That’s a very powerful statement from someone in the very top school of public health in the world. Professor Vanderweele has done such high-quality research, it’s hard to criticize.

Trials and the Transcendent

After decades of research, why is exploring religion and health such a passion of yours?

Koenig: It’s been remarkable to see what a difference understanding faith makes in people’s lives — from a research standpoint, certainly. But I’m also a clinician, so I see it in my clinical practice.

Interventions in psychiatry or medicine [cannot] compete with the life-transforming things that religious faith can do for people.

I could name a zillion patients of mine who have struggled with suicide or things of similar magnitude. They would’ve given up long ago if they didn’t have faith to support them. We don’t have interventions in psychiatry or medicine that can compete with the life-transforming things that religious faith can do for people.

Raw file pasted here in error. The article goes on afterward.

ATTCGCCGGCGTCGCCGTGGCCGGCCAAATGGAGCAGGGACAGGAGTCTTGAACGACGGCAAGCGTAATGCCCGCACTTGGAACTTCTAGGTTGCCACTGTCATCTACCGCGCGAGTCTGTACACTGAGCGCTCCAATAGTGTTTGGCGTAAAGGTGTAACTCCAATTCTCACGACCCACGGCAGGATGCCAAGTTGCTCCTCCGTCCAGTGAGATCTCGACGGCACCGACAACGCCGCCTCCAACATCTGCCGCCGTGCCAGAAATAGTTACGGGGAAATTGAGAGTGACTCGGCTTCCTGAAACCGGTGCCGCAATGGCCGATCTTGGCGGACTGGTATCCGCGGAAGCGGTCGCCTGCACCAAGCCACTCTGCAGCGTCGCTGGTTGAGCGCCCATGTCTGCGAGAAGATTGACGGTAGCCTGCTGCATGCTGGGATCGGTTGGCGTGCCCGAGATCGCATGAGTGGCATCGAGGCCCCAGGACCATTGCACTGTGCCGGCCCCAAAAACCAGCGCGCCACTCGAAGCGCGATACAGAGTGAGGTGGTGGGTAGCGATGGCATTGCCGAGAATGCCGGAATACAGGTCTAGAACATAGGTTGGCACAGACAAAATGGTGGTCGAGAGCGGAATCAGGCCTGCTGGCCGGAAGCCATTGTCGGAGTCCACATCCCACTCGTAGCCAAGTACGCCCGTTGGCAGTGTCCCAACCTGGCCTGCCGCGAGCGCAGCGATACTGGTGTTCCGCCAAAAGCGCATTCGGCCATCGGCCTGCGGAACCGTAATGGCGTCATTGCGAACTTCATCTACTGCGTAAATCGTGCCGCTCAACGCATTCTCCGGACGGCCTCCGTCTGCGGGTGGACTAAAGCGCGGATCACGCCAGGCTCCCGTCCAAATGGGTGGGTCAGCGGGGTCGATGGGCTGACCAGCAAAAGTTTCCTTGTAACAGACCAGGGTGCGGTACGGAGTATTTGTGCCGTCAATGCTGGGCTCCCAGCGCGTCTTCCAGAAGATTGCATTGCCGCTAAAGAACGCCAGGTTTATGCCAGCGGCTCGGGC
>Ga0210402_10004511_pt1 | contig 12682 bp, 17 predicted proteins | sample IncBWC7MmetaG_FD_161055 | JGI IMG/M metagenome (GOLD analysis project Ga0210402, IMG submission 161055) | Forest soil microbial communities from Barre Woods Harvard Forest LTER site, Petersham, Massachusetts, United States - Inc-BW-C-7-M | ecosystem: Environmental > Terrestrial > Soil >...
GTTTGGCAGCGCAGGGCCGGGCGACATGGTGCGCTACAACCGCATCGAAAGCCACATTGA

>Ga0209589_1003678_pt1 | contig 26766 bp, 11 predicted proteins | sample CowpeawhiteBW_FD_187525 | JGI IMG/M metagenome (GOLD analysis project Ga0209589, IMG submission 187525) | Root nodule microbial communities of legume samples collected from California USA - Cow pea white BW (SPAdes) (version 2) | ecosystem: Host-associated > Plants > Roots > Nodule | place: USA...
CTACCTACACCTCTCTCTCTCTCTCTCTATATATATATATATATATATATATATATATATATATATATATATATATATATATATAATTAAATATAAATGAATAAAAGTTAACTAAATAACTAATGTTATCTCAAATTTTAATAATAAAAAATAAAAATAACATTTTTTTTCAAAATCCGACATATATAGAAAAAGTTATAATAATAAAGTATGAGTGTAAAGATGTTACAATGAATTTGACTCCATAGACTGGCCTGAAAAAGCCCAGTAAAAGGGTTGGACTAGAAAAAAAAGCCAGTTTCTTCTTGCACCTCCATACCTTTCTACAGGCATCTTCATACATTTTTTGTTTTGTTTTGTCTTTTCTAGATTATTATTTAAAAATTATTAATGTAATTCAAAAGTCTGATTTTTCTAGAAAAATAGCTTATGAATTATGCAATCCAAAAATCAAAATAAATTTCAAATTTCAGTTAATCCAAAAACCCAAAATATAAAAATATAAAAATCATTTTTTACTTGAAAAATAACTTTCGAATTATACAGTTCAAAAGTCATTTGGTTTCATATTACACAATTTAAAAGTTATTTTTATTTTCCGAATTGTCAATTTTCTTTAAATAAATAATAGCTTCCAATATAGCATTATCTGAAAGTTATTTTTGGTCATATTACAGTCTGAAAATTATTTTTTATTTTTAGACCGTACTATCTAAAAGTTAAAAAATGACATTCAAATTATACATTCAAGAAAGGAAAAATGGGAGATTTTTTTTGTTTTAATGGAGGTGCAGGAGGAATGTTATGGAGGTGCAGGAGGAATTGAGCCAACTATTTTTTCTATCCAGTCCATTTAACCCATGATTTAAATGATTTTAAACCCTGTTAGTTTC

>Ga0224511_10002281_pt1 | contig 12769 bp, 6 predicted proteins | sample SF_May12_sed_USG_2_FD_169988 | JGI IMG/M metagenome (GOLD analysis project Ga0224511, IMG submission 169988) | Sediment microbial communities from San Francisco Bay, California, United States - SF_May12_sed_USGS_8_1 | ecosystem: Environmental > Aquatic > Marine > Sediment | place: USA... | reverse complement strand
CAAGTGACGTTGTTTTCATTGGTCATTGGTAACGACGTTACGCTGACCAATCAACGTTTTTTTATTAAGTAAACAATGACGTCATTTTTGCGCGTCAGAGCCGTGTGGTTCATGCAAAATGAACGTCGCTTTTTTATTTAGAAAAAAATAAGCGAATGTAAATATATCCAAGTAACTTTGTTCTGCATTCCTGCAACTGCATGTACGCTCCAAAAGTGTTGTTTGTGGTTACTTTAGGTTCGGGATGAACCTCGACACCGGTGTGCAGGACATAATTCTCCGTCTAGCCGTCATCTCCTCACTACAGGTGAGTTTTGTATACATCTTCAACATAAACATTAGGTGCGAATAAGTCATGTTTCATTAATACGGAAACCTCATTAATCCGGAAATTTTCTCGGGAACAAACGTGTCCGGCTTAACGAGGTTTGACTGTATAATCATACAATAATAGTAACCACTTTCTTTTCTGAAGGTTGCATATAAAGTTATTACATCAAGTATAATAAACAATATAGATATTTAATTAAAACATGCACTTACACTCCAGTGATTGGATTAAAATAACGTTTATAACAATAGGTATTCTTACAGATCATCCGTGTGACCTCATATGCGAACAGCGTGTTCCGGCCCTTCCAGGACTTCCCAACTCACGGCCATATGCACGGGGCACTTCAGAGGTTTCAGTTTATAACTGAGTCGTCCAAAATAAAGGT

It’s been true in my life, too. Faith has been a major factor in terms of my recovering from various neurotic experiences. My wife also, both of our lives are stories of transformation through difficult situations. She has one of the most severe chronic pain syndromes that people can have. Though a fairly young woman, she is on heavy doses of narcotics. This horrific pain syndrome affects every living hour of her day.

The best treatments that medicine can provide have not been effective at relieving it. It’s truly amazing the impact that faith has had on both of our lives — and our lives together as we face this. There is no way we would’ve made it through had it not been for our religious faith.

 

Learn more about the Center for Spirituality, Theology and Health in the video below. Explore The Stream’s complete medical coverage, and sign up to receive top stories every week.

A graduate of the University of Colorado, Josh M. Shepherd covers culture, faith, and public policy issues for media outlets including The Stream and The Federalist. Find him on Twitter.